Okay, so maybe this, on the surface, has nothing to do with reading and/or writing, but... baseball is a metaphor for life. And so it absolutely has everything to do with reading and writing. Today, Chicagoans can celebrate Ron Santo finally getting recognition from Cooperstown and the Baseball Hall of Fame. Unfortunately, the reward is posthumous and several decades late. And the outcome of the "Golden Era" election was hardly a perfect resolution for baseball fans in the Windy City. White Sox great Minnie Minoso was still denied at place in the pantheon of baseball greats and that's an outrageous oversight!
Minoso led the league in steals three times in an era when people didn’t steal a ton of bases. He also led in triples three times and hits once and total bases in another. He racked up 1,963 hits, 186 home runs, and 205 steals. Minoso did not win a major award, and he never played in the postseason. On a superficial level, it’s a very good career, but perhaps not an all-time great one. However, you can’t talk about Minnie Minoso’s case for Cooperstown without getting into his history in other circuits, playing at a time when opportunity was not equal, thanks to matters of race and the reserve clause. His first three years as a pro were spent in his homeland of Cuba (1943-45). He played three more years in the Negro Leagues for the New York Cubans (1946-1948) and then played in the minor leagues because the Indians felt they were already set in the outfield.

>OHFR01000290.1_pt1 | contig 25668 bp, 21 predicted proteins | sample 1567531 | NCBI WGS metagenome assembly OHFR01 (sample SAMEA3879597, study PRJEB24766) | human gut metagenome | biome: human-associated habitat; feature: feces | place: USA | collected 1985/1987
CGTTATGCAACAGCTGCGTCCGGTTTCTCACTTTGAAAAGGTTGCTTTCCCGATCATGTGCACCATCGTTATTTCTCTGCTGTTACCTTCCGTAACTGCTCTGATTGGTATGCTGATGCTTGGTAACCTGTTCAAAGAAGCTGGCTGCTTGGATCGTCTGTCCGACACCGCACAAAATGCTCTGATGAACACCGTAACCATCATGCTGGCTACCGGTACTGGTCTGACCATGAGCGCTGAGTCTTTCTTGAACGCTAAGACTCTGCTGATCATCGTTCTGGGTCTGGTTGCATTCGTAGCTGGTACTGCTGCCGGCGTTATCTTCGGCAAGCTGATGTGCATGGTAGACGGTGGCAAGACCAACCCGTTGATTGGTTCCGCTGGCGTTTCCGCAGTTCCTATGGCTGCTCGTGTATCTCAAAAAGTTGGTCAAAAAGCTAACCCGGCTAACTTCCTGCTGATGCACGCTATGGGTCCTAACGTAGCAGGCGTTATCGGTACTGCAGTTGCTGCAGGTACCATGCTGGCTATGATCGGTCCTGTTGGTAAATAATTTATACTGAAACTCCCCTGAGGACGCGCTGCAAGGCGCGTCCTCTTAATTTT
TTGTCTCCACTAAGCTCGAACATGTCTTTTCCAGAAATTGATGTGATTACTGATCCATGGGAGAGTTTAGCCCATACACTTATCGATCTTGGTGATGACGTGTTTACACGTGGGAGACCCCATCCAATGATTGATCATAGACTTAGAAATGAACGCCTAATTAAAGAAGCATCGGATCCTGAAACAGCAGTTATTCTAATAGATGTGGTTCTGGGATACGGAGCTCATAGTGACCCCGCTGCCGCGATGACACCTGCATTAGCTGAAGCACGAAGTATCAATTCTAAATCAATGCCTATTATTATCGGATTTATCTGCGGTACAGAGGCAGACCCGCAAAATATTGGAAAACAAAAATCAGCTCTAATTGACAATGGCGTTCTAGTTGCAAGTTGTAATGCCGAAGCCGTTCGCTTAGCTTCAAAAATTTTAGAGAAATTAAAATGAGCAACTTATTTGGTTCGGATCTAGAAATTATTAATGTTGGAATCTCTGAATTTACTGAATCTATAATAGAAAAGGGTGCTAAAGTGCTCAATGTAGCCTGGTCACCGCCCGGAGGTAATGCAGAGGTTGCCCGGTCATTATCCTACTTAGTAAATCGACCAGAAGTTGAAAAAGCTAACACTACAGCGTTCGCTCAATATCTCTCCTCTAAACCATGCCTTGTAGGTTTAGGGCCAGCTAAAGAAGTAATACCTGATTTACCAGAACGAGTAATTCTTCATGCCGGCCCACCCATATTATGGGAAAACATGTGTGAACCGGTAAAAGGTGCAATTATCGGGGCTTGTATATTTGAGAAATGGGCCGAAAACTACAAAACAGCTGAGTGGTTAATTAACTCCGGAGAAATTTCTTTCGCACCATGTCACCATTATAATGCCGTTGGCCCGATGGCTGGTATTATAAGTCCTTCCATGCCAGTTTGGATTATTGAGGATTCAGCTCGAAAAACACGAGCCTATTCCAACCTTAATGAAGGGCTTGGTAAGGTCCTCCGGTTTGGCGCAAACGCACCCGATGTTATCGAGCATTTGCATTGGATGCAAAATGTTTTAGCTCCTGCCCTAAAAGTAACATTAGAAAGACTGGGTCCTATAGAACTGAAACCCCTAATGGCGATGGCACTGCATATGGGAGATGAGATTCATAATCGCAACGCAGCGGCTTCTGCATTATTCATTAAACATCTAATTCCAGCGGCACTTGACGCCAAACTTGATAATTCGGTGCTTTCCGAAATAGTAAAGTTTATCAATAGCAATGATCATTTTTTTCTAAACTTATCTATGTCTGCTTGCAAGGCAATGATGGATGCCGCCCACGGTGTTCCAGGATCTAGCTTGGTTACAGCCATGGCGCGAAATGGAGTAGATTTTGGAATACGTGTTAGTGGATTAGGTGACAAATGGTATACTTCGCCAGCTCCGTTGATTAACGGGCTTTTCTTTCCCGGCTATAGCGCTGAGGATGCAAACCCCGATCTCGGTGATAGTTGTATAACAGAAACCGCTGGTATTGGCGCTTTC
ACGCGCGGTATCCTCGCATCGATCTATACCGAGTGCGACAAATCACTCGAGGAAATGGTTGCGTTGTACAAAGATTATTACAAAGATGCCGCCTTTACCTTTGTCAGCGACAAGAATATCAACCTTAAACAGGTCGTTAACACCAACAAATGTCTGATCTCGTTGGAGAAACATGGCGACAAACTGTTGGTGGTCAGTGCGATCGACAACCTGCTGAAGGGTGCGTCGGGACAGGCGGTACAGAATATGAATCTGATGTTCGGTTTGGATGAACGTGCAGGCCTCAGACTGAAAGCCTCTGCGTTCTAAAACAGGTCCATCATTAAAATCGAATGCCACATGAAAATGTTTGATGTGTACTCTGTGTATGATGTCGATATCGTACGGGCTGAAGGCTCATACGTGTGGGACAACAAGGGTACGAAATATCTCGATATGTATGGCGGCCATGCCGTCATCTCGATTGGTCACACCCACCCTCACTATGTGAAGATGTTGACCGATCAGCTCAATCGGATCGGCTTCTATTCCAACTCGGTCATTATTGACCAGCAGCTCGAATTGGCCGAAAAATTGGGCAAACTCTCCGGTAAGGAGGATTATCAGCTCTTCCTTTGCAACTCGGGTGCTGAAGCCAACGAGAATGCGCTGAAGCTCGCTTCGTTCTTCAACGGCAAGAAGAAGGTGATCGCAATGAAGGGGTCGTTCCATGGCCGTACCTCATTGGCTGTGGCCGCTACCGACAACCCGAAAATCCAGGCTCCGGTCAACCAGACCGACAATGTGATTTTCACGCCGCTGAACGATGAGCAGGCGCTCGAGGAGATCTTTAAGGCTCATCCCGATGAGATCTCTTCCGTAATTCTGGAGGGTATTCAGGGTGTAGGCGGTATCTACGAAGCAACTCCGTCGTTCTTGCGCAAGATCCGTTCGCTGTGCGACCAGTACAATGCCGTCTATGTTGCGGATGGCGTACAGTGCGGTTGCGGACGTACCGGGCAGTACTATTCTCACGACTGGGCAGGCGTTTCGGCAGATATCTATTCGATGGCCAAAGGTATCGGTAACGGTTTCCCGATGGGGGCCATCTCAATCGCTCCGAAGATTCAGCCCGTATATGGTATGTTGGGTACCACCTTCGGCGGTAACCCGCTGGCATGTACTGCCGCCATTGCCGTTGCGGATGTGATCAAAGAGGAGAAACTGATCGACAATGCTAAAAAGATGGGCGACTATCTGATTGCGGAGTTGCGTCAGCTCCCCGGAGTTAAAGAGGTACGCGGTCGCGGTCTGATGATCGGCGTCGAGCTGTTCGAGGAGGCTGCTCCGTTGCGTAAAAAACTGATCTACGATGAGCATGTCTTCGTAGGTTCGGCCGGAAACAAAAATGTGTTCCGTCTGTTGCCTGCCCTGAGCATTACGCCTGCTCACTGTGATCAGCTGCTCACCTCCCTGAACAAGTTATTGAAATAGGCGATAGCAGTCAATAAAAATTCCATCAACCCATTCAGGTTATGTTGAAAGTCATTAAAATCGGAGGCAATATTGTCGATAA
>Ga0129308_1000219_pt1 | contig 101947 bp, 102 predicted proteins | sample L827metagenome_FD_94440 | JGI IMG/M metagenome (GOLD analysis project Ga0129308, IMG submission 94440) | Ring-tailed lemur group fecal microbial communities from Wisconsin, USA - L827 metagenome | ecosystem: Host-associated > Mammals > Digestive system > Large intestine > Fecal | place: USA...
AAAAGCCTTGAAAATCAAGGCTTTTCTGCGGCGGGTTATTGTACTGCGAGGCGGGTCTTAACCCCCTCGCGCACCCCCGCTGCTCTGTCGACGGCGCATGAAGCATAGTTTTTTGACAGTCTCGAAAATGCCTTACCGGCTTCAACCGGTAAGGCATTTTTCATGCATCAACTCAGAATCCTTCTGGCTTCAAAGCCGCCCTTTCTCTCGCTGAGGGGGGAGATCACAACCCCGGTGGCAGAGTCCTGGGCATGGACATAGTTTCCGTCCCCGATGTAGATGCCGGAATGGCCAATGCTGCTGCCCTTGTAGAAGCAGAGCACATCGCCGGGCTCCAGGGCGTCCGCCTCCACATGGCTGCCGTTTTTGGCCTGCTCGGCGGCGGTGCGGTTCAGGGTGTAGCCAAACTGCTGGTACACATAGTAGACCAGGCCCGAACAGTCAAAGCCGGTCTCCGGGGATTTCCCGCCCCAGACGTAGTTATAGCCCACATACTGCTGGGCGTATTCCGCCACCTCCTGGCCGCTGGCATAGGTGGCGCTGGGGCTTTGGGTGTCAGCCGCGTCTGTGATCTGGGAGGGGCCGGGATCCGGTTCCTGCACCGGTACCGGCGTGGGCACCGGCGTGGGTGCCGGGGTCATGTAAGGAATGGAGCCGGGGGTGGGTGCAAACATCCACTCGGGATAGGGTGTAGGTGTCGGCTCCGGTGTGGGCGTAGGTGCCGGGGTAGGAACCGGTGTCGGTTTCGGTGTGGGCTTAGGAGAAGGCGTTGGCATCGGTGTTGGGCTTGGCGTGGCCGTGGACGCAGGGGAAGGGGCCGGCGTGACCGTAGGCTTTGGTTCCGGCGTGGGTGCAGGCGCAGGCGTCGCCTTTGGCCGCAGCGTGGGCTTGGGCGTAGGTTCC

Minoso got his real break in 1951 after getting sent to the White Sox in a three-way deal. Minoso was already 28 years old. As a result, Minoso was already well through the years that are supposed to be a player’s peak seasons, years he hadn’t gotten to spend in the majors due to racism. We can't speculate how much of his career was lost to that.
Despite this late start, Minoso took off on a 10-year run that marked him as one of the best players in the American League.
Minoso was a trailblazer as baseball’s first great black Latin player as well as the first black man to play for the White Sox. His popularity in Chicago was astounding, as he was widely acknowledged as the reason the White Sox attendance crossed a million for the first time in franchise history in 1951, and then stayed there throughout the decade of the 1950s. He was a major cause for South Side pride! Did I ever get to see him play? Of course not. But I listened to many stories at my father's knee as to his greatness, both as a baseball player and as a gentleman. He was ever a positive team force, and had a smile for everyone. The Hall needs to add him while he's still around to truly appreciate the honor!
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